November 17, 2016      

In spite of its long-term position as one of the world’s largest economies, the U.K. has historically struggled to keep pace with the global competition in key sectors such as robotics and autonomous systems (RAS). So, how has the country performed in recent years? And what are the future prospects for British robotics?

When compared with many other industrialized countries, it is clear that the U.K. lags behind in terms of its productivity in key technological sectors, including RAS.

For example, a cross-country comparison of automation, labour productivity, and employment carried out by Copenhagen Business School concluded that, based purely on the level of robotics used, Great Britain has the largest manufacturing productivity gap amongst developed nations.

Business takeaways:

  • The U.K. has actually experienced a declining robot density over the past few years compared with other developed nations.
  • Uncertainty around the so-called Brexit has slowed investment and adoption, and countries have different mixes of industrial automation.
  • However, U.K. manufacturing and research could still lead to a stronger position for British robotics if certain opportunities are exploited.

If the average British company raised its performance to that of the highest-performing national average, there would be a 22 percent productivity increase across the nation, said Phil Smith, CEO at Cisco UK & Ireland, in a recent interview.

Cisco has invested $1 billion in expanding its operations and investing in U.K. startups and infrastructure.

Moreover, the recent “Robots at Work” study carried out by Uppsala University and the London School of Economics (LSE), found that, as of 1993, the U.K. ranked eighth out of 17 developed countries in terms of “robot density” — robot stock per human hour worked.

By 2007, British robot density had dropped to a lowly twelfth out of 17. Things have not improved since then.

A February 2016 report by the International Federation of Robotics revealed that, as of 2014, the U.K. lagged behind most rich countries in the number of robots per employee.

Adoption patterns for British robotics

Guy Michaels talks about British robotics

The U.K. has a low robot density, but there are still market opportunities, says LSE’s Guy Michaels.

In spite of the gloomy outlook, Guy Michaels, an associate professor at the LSE — and co-author of the “Robots at Work” study — stresses the situation might not be as bad as it might appear on the surface.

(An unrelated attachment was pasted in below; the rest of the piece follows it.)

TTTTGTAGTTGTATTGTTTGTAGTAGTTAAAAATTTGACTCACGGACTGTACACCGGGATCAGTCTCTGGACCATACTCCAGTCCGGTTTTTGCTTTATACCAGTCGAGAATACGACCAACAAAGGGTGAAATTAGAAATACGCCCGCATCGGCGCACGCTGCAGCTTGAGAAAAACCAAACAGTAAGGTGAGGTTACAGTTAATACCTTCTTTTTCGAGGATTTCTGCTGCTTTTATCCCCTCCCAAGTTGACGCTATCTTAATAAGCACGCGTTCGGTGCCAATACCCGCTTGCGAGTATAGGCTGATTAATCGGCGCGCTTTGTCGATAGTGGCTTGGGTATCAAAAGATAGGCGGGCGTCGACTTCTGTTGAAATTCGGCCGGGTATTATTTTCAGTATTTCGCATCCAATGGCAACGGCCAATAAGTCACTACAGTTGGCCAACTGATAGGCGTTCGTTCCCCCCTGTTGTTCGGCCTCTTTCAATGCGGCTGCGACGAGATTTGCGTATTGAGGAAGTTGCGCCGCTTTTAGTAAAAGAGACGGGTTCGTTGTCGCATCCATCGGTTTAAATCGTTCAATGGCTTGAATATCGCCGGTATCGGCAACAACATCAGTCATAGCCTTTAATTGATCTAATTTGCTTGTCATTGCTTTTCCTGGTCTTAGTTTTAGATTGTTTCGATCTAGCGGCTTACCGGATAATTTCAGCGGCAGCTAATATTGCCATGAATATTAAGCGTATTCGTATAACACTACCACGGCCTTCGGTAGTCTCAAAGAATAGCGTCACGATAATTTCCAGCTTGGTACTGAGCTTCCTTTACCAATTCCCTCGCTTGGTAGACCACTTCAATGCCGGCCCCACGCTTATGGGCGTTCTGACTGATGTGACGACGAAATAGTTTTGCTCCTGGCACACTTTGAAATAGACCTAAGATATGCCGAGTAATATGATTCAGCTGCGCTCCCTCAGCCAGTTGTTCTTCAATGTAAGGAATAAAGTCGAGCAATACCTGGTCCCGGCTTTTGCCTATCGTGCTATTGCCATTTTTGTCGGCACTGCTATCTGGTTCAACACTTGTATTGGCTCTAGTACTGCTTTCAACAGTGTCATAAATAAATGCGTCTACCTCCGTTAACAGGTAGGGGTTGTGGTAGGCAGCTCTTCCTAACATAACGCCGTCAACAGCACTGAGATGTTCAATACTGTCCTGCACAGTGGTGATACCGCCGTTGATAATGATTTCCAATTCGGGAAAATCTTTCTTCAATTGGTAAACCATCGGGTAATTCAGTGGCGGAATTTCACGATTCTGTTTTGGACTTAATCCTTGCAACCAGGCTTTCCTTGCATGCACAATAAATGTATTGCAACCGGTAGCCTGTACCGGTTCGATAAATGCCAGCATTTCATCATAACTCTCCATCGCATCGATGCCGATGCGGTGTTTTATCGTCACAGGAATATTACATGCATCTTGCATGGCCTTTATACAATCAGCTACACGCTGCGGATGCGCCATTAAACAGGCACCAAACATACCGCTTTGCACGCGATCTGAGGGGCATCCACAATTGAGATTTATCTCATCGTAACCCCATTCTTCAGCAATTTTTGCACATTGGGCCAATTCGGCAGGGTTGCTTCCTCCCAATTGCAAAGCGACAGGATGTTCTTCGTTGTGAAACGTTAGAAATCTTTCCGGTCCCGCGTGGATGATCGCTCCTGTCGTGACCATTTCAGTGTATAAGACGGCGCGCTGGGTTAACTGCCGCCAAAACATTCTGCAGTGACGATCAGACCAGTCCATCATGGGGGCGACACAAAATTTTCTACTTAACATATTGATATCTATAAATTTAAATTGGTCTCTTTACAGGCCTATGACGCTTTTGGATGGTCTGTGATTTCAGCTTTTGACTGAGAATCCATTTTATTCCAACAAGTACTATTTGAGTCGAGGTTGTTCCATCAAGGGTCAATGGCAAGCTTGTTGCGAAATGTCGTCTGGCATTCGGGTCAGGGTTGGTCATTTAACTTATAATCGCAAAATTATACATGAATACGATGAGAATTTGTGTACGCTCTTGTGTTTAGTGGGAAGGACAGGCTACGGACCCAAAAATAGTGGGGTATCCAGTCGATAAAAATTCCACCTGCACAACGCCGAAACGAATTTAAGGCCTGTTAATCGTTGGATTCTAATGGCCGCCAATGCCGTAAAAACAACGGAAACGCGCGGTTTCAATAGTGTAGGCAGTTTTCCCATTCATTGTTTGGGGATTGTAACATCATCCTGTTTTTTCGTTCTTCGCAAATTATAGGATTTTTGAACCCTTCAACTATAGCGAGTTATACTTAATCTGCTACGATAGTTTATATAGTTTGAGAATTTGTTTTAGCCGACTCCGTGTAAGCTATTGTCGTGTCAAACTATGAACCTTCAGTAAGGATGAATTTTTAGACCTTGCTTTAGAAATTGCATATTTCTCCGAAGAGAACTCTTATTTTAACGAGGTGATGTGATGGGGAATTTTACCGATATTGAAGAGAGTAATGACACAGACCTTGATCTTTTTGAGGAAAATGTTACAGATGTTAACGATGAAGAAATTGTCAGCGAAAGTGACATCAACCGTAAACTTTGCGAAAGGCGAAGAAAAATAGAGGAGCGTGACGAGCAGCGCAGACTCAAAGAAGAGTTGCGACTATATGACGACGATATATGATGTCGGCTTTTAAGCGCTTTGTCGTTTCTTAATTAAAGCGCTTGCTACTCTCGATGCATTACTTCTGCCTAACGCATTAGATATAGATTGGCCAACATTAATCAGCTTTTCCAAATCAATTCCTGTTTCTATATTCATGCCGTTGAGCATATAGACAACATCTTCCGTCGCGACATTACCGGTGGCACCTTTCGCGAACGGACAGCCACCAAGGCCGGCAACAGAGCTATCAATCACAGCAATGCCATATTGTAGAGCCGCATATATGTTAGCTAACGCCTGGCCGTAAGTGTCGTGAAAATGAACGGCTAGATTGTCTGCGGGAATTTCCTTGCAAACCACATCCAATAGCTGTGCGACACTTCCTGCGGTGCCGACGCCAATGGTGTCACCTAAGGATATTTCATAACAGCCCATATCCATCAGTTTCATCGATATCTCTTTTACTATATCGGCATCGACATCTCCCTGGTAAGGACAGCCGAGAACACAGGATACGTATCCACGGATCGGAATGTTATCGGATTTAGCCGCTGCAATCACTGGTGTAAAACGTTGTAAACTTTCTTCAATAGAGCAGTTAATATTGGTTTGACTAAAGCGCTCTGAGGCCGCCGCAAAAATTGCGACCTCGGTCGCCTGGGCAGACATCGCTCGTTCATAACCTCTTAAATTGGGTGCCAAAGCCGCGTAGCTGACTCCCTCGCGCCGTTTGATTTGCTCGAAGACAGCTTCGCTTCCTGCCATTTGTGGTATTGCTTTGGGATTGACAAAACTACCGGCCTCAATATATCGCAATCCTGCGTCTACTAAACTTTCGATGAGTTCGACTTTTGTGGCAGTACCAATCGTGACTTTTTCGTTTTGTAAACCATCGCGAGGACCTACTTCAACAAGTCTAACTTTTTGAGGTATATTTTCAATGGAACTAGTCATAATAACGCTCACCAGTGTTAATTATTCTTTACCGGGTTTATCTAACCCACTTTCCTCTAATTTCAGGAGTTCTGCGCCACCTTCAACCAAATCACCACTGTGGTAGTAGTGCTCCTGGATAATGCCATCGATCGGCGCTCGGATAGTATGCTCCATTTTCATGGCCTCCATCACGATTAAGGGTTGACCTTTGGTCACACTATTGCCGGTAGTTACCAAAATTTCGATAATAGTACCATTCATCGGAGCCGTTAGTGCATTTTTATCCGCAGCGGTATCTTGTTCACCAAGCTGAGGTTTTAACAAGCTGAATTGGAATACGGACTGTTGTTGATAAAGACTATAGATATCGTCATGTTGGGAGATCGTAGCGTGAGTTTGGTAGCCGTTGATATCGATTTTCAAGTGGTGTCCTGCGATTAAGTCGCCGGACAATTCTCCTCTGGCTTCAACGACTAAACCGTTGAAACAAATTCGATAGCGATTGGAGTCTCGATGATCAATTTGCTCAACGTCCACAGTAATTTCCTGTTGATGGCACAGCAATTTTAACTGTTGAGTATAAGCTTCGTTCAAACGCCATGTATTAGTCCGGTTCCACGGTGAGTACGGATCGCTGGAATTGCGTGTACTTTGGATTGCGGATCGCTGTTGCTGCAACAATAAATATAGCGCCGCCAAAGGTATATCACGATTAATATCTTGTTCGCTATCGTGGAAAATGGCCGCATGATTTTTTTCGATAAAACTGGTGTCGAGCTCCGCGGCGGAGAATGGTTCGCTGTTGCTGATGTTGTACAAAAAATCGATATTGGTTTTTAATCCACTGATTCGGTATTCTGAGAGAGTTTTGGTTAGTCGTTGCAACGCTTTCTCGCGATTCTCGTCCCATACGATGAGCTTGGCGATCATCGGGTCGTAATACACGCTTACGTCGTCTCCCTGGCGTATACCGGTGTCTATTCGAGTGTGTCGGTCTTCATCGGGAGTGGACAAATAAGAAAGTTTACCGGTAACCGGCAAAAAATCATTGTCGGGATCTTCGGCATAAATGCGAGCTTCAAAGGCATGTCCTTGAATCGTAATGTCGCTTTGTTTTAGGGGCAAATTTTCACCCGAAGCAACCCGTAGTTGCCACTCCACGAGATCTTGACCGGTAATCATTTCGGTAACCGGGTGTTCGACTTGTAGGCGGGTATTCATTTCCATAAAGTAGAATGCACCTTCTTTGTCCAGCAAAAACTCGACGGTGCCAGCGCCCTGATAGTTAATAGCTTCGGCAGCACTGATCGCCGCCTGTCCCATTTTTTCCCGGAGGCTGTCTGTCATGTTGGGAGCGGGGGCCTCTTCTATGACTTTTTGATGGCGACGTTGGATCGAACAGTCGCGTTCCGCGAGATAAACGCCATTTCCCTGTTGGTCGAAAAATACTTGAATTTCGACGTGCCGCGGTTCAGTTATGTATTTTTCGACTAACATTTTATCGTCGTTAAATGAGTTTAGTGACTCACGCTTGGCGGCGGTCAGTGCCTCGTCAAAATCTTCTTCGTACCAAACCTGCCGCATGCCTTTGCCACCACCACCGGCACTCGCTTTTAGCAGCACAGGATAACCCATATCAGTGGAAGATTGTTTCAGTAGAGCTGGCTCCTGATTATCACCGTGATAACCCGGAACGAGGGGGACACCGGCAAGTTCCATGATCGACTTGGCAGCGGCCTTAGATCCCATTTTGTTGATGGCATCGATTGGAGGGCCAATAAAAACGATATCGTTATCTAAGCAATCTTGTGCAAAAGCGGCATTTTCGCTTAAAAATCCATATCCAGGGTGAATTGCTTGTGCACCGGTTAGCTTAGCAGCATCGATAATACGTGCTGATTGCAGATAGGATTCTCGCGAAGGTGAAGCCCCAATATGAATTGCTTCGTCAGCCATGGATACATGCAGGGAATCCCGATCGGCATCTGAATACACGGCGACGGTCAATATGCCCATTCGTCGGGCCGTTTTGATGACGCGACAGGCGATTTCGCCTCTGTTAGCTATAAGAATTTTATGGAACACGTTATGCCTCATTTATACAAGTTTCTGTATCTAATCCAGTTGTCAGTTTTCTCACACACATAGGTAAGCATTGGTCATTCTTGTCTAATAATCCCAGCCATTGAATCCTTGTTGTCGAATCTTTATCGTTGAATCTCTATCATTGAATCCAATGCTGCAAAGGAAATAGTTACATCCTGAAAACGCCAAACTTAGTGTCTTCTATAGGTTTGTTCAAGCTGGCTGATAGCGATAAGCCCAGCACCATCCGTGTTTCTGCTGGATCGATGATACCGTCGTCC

He noted that some of the differences in adoption patterns across countries is the result of differences in their mix of production. Automotive manufacturers and, to a lesser extent, the chemicals and metal industries use industrial automation most intensively.

Thus, the big car-producing nations, such as South Korea, Germany, and Japan tend to demonstrate higher rates of robotics adoption.

“The U.K.’s car industry has succeeded in recent years, and this may be in part due to its adoption of robots,” said Michaels.

So, what can be done to ensure that the British robotics sector keeps pace with global competition moving forward? For Michaels, the key point to remember is that countries can succeed with different industrial strategies.

More on British Robotics:

Opportunity knocks

The U.K.’s low robot density when compared with that of most other developed countries is “not great news,” but there is still a “range of opportunities going forward,” he said.

The U.K. is a leader in unmanned systems for logistics, infrastructure inspection, and undersea exploration, and it could still develop expertise in business process automation and healthcare.

“Firms should keep abreast of new developments and opportunities in robot use — in factories, for example, collaborative robots — warehouses, medical, and domestic applications, as well as technologies for automating non-physical work,” Michaels said.

The U.K. must also build on its robotics research strengths to remedy a growing skills gap and focus on commercialization, found a seminar held by the Council for Science and Technology.

With the British government too preoccupied to provide leadership — by its own admission — it will fall to the commercial sector to promote and adopt British robotics.

“Hopefully the current economic climate and uncertainty surrounding ‘Brexit’ will not dampen investments for too long, because increasing productivity is an important goal,” Michaels added.

Since 2011, more than three quarters (83 percent) of U.K. manufacturers have installed at least one type of automation in their production processes — chiefly motivated by increased efficiency requirements, according to Hennik Research’s Annual Manufacturing Report.

The report also found that the U.K. manufacturing sector is very upbeat about the future, as Industry 4.0 transforms the landscape. Converging technologies such as sensors, autonomy, and 3D printing are beginning to help them achieve increased efficiency, lower costs, and much more rapid market fulfillment.